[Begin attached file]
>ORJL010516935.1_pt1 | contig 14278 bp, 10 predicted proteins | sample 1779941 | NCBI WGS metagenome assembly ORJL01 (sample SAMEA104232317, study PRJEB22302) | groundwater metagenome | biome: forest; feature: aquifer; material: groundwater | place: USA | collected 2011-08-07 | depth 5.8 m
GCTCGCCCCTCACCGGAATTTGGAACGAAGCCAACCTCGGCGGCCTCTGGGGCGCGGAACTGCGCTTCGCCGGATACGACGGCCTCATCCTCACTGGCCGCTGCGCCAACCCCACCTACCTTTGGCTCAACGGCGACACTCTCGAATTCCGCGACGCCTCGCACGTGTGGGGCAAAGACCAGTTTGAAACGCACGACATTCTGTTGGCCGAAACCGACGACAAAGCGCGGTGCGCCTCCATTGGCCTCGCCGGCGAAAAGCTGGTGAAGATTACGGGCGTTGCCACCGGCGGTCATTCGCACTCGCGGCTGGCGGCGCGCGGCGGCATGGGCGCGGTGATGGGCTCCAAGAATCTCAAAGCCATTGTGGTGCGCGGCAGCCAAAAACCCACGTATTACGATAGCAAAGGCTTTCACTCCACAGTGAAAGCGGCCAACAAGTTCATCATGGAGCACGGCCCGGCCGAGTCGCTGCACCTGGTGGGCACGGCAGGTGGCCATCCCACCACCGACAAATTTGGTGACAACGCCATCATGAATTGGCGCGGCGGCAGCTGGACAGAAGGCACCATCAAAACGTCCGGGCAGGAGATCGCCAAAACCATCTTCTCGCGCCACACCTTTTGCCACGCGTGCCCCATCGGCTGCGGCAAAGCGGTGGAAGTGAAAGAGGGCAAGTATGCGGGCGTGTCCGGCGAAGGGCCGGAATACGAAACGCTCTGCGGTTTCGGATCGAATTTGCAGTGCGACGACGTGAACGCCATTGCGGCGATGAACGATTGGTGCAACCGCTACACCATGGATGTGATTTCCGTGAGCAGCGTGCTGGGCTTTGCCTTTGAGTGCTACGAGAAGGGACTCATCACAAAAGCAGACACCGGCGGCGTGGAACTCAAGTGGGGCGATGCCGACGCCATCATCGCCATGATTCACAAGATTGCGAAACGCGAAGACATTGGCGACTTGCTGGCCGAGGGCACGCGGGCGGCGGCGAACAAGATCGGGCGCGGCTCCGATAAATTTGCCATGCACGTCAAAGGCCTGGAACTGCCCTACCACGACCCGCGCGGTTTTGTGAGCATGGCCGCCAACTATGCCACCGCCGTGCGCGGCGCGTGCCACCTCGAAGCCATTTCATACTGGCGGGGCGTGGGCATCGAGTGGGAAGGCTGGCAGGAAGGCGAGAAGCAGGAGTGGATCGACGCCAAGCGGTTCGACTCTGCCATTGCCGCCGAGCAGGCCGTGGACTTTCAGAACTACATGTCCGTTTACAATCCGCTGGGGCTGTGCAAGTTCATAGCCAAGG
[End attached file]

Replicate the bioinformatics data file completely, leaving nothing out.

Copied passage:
>ORJL010516935.1_pt1 | contig 14278 bp, 10 predicted proteins | sample 1779941 | NCBI WGS metagenome assembly ORJL01 (sample SAMEA104232317, study PRJEB22302) | groundwater metagenome | biome: forest; feature: aquifer; material: groundwater | place: USA | collected 2011-08-07 | depth 5.8 m
GCTCGCCCCTCACCGGAATTTGGAACGAAGCCAACCTCGGCGGCCTCTGGGGCGCGGAACTGCGCTTCGCCGGATACGACGGCCTCATCCTCACTGGCCGCTGCGCCAACCCCACCTACCTTTGGCTCAACGGCGACACTCTCGAATTCCGCGACGCCTCGCACGTGTGGGGCAAAGACCAGTTTGAAACGCACGACATTCTGTTGGCCGAAACCGACGACAAAGCGCGGTGCGCCTCCATTGGCCTCGCCGGCGAAAAGCTGGTGAAGATTACGGGCGTTGCCACCGGCGGTCATTCGCACTCGCGGCTGGCGGCGCGCGGCGGCATGGGCGCGGTGATGGGCTCCAAGAATCTCAAAGCCATTGTGGTGCGCGGCAGCCAAAAACCCACGTATTACGATAGCAAAGGCTTTCACTCCACAGTGAAAGCGGCCAACAAGTTCATCATGGAGCACGGCCCGGCCGAGTCGCTGCACCTGGTGGGCACGGCAGGTGGCCATCCCACCACCGACAAATTTGGTGACAACGCCATCATGAATTGGCGCGGCGGCAGCTGGACAGAAGGCACCATCAAAACGTCCGGGCAGGAGATCGCCAAAACCATCTTCTCGCGCCACACCTTTTGCCACGCGTGCCCCATCGGCTGCGGCAAAGCGGTGGAAGTGAAAGAGGGCAAGTATGCGGGCGTGTCCGGCGAAGGGCCGGAATACGAAACGCTCTGCGGTTTCGGATCGAATTTGCAGTGCGACGACGTGAACGCCATTGCGGCGATGAACGATTGGTGCAACCGCTACACCATGGATGTGATTTCCGTGAGCAGCGTGCTGGGCTTTGCCTTTGAGTGCTACGAGAAGGGACTCATCACAAAAGCAGACACCGGCGGCGTGGAACTCAAGTGGGGCGATGCCGACGCCATCATCGCCATGATTCACAAGATTGCGAAACGCGAAGACATTGGCGACTTGCTGGCCGAGGGCACGCGGGCGGCGGCGAACAAGATCGGGCGCGGCTCCGATAAATTTGCCATGCACGTCAAAGGCCTGGAACTGCCCTACCACGACCCGCGCGGTTTTGTGAGCATGGCCGCCAACTATGCCACCGCCGTGCGCGGCGCGTGCCACCTCGAAGCCATTTCATACTGGCGGGGCGTGGGCATCGAGTGGGAAGGCTGGCAGGAAGGCGAGAAGCAGGAGTGGATCGACGCCAAGCGGTTCGACTCTGCCATTGCCGCCGAGCAGGCCGTGGACTTTCAGAACTACATGTCCGTTTACAATCCGCTGGGGCTGTGCAAGTTCATAGCCAAGG